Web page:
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    A church in Indianapolis, Indiana, is displaying statues of Mary, Joseph and baby Jesus in a cage on the Christ Church Cathedral’s front lawn to protest US President Donald Trump’s “zero tolerance” immigration law, which has resulted in the separation of immigrant families at the US’ southern border.

    "When I read the stories of the Holy Family in scripture, they were in the middle of some pretty heated things," Christ Church Cathedral Dean Stephen Carlsen recently told RTV6.

    ​"They had to flee for asylum in Egypt," Carlsen said of the Holy Family. "The powers of the day were threatening and indeed killing people in Jesus' day. They were a homeless family with nowhere to stay. I think our faith tells us where we need to be."

    "The fact that it's controversial isn't because I want to be controversial," the dean noted.

    "What's controversial is that we are turning away from the values that should be guiding us. The point of a religious icon is to move our hearts, and if at first people are upset by it, that might just be God trying to move their heart. And I hope their hearts soften.'"

    ​In April, the US Department of Justice announced its zero-tolerance policy, promising to pursue criminal charges to the fullest extent of the law against those who cross the US-Mexico border without correct documentation.

    Almost 2,000 immigrant children were forcibly separated from their parents between April 19 and May 31, prompting harsh criticism from rights groups and lawmakers from both the Democratic and Republican parties.

    ​Last Wednesday, Trump — following significant political blowback from the wildly unpopular practice of separating children, including infants, from their parents — signed an executive order that purportedly stopped the separations.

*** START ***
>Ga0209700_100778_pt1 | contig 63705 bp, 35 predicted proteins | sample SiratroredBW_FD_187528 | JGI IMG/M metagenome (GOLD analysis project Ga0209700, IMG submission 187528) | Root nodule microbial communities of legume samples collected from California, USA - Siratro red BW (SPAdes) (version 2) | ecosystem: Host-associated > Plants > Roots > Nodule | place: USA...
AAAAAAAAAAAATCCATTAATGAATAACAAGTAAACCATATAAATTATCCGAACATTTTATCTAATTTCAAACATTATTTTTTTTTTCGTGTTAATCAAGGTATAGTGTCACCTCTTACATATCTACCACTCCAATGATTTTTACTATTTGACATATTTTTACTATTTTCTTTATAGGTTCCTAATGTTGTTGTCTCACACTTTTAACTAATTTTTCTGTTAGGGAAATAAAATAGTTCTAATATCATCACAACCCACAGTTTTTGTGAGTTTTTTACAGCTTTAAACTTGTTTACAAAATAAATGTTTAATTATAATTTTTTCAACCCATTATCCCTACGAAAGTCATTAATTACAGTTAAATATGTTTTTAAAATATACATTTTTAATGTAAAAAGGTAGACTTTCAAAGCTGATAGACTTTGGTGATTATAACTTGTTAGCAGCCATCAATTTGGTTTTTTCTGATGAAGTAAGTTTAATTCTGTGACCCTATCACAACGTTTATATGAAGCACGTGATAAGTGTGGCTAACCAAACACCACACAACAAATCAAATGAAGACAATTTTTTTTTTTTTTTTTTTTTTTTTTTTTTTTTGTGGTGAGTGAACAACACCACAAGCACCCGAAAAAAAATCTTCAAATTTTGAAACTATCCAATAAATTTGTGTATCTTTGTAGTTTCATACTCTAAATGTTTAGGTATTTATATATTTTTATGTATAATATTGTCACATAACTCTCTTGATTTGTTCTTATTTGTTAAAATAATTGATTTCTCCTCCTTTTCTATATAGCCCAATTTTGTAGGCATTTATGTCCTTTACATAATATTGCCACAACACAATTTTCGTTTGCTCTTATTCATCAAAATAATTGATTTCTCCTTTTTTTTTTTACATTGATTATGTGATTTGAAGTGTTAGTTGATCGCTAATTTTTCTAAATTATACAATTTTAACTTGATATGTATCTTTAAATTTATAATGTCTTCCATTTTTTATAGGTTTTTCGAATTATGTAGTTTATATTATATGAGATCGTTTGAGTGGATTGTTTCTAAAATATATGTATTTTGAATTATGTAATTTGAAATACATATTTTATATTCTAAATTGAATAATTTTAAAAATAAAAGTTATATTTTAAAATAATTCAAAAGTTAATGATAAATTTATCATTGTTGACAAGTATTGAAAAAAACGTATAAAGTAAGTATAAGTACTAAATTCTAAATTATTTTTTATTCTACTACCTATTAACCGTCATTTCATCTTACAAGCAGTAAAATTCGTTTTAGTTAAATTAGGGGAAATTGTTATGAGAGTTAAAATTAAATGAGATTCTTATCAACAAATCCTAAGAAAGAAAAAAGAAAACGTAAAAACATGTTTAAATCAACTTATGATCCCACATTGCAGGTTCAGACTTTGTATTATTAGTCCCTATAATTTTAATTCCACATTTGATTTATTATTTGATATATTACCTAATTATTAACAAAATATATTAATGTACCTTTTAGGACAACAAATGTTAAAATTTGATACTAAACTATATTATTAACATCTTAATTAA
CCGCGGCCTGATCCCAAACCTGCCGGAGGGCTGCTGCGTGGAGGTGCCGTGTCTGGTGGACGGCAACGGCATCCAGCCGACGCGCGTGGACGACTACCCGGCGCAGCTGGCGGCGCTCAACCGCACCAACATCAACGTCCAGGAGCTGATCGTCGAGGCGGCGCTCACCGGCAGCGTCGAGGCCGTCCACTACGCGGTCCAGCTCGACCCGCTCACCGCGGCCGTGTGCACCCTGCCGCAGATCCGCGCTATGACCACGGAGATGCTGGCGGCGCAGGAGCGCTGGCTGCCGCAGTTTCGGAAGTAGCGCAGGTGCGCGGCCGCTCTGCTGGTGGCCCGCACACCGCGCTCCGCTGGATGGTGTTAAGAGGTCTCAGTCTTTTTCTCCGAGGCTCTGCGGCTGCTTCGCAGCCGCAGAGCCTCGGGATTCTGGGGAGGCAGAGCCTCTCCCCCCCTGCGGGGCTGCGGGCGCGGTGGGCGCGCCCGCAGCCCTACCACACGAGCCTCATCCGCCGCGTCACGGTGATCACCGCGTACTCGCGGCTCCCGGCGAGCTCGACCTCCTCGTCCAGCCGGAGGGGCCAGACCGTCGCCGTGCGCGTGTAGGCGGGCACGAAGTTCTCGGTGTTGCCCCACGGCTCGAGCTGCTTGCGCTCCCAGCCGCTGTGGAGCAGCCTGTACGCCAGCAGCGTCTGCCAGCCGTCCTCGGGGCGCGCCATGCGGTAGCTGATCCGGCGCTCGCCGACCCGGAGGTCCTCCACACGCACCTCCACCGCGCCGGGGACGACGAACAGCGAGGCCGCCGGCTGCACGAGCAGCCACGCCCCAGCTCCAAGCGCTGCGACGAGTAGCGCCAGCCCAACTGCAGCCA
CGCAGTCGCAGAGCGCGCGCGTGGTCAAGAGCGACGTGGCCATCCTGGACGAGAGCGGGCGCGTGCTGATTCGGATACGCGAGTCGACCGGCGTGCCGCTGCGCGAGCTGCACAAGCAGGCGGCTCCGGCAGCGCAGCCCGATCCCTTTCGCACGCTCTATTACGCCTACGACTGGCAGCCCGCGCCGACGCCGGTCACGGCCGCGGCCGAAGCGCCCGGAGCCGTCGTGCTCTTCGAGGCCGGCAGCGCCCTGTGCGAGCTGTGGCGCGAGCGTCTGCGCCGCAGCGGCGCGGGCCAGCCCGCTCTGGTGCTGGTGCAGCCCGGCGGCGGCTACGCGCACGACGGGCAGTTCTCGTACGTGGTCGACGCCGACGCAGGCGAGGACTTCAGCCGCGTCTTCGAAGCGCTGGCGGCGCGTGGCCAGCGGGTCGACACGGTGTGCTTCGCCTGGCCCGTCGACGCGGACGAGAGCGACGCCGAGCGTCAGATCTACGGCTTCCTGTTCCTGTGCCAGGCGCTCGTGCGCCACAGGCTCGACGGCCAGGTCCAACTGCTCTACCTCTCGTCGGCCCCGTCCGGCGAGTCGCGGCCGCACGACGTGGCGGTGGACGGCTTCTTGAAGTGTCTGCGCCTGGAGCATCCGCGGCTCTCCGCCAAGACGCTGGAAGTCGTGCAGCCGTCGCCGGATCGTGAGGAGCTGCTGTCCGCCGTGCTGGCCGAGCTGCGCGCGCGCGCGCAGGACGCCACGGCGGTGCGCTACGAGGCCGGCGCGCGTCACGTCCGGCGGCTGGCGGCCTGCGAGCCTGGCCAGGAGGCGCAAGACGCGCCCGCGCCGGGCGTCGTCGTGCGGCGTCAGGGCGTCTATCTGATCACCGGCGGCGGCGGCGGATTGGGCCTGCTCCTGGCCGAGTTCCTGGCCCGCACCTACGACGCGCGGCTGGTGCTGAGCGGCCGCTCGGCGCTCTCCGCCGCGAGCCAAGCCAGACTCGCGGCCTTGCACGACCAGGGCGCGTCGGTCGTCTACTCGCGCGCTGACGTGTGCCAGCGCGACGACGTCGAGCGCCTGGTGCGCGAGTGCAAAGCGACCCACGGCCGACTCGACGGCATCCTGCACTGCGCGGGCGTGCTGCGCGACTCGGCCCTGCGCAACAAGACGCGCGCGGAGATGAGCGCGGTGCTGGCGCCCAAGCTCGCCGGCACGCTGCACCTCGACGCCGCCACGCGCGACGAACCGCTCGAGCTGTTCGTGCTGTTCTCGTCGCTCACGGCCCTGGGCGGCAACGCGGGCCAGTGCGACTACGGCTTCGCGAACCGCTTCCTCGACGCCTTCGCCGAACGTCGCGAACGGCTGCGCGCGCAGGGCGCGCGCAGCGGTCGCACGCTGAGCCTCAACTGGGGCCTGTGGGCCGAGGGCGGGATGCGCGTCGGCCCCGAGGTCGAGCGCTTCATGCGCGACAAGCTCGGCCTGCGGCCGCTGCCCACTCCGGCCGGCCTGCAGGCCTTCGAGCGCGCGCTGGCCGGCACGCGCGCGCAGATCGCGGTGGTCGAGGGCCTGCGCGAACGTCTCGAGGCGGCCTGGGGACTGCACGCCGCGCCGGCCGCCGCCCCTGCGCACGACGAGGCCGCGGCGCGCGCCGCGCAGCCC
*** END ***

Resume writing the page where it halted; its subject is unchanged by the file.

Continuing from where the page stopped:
However, the Trump order only directed US Attorney General Jeff Sessions to seek changes in the 1997 Flores v. Reno ruling in order to detain children longer.

    ​Under the agreement, the US cannot hold immigrant children for more than 20 days even if they are with their parents. However, according to the settlement, the Trump administration is "forced" to separate children from their parents because once parents have been criminally prosecuted for illegal entry, the children have to be sent to the US Department of Health and Human Services as "unaccompanied immigrant children."

    In a statement provided to media, Carlsen said, "Last evening we revealed our #EveryFamilyIsHoly campaign, designed to bring awareness to the humanitarian atrocities from our nation's ‘zero tolerance' immigration policies on the border and here in Indianapolis."

    "Holy Scripture is clear about how we are to treat people trying to find safety for their families — we are to show mercy and welcome them… We will not stand by while children are being taken from their parents, and families are being taken from our communities and congregations," Carlsen's statement said.

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    zero-tolerance policy, ICE, detention, immigration, Indiana, United States
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